Last night our sweet Joshy boy started coughing. And then coughing a little more. And then coughing a lot more. Getting him to sleep seemed like a losing battle, so we tried a play from the old playbook, when they were babies. I was going to drive them around until they fell asleep in the car. So we buckled in and went for a drive. And Joshy coughed. And coughed. And coughed a whole bunch. And then when we were at the turn around point, also known as the point at which I could do nothing about it at all, Joshy threw up. I don’t want to get gross, but I’m talking exorcism level puking.
We got home and took care of things, and Sarah and I decided to take shifts with our sweet boy on the couch. All of this led to me being awake from 4 am on, and this was a busy day.
In fact, there was a game once a long time ago where Mario Lemieux scored five goals, all five possible ways (Even strength, Power play, Short Handed, Penalty Shot, Empty Net), and I realized in this season, specifically the month of March, I am scheduled to do, at least once, everything a pastor can do. Preaching, weddings, funerals, baptism, communion, liturgist, worship leader. And I know, some of you are solo pastors for whom this is your daily reality. But I’m an associate who quite happily sits back and preaches once a month, so I’m getting some whip lash if you know what I mean. But, I’m excited for the challenge, and I’m ready to let my metaphorical mullet fly.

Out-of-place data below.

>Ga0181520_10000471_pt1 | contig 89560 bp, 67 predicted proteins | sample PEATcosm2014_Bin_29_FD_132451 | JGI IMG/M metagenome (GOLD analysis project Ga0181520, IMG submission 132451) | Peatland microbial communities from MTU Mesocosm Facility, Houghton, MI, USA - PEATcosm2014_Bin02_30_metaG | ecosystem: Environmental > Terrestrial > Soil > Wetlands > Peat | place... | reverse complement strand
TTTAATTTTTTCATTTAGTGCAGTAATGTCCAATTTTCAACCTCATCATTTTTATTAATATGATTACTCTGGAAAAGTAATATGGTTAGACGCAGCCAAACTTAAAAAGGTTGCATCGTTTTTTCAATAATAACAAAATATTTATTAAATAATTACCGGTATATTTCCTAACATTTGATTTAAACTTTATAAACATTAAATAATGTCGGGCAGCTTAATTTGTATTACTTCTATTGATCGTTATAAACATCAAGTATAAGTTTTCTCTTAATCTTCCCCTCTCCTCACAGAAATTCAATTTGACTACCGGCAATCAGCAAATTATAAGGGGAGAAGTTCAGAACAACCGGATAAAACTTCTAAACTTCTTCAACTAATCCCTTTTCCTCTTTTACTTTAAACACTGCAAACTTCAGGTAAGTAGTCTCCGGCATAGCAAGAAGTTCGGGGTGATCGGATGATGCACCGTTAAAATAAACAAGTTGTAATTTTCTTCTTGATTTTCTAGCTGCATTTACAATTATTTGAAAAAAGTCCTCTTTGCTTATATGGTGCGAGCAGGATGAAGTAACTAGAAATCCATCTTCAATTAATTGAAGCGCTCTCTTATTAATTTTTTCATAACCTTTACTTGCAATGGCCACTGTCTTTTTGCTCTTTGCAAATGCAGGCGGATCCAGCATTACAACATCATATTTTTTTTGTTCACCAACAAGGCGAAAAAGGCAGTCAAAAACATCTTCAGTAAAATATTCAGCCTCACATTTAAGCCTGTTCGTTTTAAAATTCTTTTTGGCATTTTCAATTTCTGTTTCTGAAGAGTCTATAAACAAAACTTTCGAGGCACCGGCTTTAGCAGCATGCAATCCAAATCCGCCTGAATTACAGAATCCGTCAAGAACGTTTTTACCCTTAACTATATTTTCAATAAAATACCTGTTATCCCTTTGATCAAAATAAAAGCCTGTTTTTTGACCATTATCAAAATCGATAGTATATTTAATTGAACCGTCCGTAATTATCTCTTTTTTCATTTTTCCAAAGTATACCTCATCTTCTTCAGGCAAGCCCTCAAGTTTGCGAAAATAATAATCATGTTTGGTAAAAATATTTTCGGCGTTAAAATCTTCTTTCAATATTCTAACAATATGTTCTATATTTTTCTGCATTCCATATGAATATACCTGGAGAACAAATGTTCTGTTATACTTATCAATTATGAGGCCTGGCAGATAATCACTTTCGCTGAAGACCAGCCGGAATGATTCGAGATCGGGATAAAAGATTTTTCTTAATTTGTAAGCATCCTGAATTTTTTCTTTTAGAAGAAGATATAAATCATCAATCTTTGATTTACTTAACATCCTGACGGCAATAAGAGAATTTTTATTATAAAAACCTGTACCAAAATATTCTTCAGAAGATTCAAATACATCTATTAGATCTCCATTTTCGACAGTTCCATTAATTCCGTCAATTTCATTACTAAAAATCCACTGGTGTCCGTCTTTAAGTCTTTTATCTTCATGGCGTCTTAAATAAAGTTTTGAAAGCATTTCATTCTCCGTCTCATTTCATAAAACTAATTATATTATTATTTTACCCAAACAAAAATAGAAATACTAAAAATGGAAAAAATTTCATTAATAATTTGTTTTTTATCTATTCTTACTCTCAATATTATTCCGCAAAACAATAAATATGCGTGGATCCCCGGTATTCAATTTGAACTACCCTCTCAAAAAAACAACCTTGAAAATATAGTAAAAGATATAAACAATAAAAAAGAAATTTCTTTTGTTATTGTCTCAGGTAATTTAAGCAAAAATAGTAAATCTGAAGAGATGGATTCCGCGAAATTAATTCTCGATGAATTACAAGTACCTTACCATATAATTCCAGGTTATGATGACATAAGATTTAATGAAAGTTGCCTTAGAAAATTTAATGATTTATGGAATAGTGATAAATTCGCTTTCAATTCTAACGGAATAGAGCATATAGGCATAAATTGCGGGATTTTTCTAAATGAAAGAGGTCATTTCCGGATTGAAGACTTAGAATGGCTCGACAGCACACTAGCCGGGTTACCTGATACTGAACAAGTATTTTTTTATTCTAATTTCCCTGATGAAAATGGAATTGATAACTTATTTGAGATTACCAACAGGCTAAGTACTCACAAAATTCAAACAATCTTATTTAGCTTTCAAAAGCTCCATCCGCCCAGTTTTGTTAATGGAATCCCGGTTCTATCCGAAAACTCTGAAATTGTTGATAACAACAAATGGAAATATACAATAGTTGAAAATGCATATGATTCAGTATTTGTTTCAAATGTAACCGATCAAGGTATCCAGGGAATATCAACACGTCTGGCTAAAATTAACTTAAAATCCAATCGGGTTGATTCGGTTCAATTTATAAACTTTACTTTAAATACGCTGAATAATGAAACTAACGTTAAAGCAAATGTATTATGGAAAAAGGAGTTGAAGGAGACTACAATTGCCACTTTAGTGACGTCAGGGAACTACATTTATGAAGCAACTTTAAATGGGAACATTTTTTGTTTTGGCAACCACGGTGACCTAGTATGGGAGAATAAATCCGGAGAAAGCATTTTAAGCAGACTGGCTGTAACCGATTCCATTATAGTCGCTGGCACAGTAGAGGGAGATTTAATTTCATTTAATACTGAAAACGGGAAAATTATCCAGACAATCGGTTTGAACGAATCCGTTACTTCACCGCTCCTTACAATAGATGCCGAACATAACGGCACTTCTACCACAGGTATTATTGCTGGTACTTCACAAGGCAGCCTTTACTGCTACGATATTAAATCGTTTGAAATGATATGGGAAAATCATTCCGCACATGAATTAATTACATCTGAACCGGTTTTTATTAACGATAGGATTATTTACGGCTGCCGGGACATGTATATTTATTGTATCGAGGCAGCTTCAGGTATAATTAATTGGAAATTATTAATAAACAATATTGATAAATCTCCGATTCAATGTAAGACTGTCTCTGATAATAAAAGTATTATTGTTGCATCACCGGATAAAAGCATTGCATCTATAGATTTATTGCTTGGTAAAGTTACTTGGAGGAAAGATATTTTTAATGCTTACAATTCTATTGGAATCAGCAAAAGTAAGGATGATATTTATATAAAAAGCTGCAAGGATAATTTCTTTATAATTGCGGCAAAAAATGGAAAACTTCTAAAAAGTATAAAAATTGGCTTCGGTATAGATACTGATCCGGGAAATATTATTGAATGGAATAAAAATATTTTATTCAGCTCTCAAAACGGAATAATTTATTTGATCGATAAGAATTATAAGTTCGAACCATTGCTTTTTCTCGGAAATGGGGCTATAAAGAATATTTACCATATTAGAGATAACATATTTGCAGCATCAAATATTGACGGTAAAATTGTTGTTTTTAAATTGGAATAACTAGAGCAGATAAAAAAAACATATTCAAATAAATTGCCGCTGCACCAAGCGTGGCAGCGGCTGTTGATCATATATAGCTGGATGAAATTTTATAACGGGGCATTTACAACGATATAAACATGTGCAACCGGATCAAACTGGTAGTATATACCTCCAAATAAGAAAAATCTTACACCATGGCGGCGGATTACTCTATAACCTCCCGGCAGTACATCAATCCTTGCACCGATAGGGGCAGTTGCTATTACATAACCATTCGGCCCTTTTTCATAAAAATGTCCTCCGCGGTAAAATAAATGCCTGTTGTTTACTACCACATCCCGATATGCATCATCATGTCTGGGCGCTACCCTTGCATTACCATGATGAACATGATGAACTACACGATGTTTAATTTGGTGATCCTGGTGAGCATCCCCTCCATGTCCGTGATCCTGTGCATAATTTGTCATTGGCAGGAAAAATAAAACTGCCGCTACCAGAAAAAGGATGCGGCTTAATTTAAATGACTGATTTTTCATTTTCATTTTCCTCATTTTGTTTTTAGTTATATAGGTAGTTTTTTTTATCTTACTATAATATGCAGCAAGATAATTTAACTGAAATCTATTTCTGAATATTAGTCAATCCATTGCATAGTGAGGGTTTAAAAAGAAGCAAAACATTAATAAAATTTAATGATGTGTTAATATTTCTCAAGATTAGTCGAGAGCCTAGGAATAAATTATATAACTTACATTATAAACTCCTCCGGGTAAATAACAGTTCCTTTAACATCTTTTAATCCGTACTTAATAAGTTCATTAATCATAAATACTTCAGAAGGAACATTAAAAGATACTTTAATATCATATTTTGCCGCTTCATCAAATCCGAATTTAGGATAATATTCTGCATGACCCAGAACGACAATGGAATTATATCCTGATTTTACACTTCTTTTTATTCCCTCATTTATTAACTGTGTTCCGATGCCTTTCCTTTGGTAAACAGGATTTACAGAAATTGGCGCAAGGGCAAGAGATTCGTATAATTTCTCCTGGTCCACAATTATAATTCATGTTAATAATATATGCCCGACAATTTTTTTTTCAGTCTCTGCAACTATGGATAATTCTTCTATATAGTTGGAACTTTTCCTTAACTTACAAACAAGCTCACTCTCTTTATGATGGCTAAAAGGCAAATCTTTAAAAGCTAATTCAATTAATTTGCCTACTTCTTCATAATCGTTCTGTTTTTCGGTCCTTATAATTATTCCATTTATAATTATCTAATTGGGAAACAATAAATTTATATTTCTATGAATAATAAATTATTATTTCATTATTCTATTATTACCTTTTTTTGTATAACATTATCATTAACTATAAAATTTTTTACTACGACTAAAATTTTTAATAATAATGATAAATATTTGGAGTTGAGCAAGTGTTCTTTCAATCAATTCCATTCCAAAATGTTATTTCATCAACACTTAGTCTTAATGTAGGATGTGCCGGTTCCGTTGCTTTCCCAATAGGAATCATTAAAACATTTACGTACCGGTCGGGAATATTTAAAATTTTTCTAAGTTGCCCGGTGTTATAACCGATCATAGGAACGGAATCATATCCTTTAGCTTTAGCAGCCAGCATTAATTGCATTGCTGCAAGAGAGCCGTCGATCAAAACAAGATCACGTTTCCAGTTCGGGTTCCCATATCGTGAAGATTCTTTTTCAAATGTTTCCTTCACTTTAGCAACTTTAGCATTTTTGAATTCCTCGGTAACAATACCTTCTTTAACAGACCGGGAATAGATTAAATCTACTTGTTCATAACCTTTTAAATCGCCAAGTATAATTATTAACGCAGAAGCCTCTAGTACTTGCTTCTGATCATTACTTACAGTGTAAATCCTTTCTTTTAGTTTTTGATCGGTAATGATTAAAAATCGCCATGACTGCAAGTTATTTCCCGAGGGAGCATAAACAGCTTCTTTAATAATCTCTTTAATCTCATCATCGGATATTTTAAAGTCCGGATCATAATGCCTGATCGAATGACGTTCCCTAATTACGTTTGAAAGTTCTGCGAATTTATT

All to say, exactly one day after saying I was going to re-establish my habits, things almost fell apart. I am just now sitting down at the table to do the lectionary, to blog, and to log my meals. I missed the gym and there’s not much I can do about that. But tonight represents a moment of discipline, because while I’d really like to go to bed now, I’m getting this done. Because self-change is slow work, but it also has to be intentional work. I don’t want to let one bad day ruin the whole enterprise.
If you’re like me, and you’re trying to figure out some new habits, stick with it. Even when things get hard, the work will be worth it. I promise.
So if you’ve been following the J-Blog for any length of time, you know that this year I had every intention of blogging each and every week day for 2019. And I was doing pretty ok through January. And then February hit. And…
Things got stressful at work, and then each and every single living creature in our house came down with some sort of ailment, and then I came up with even more excuses, and one thing led to another and I fell off the wagon.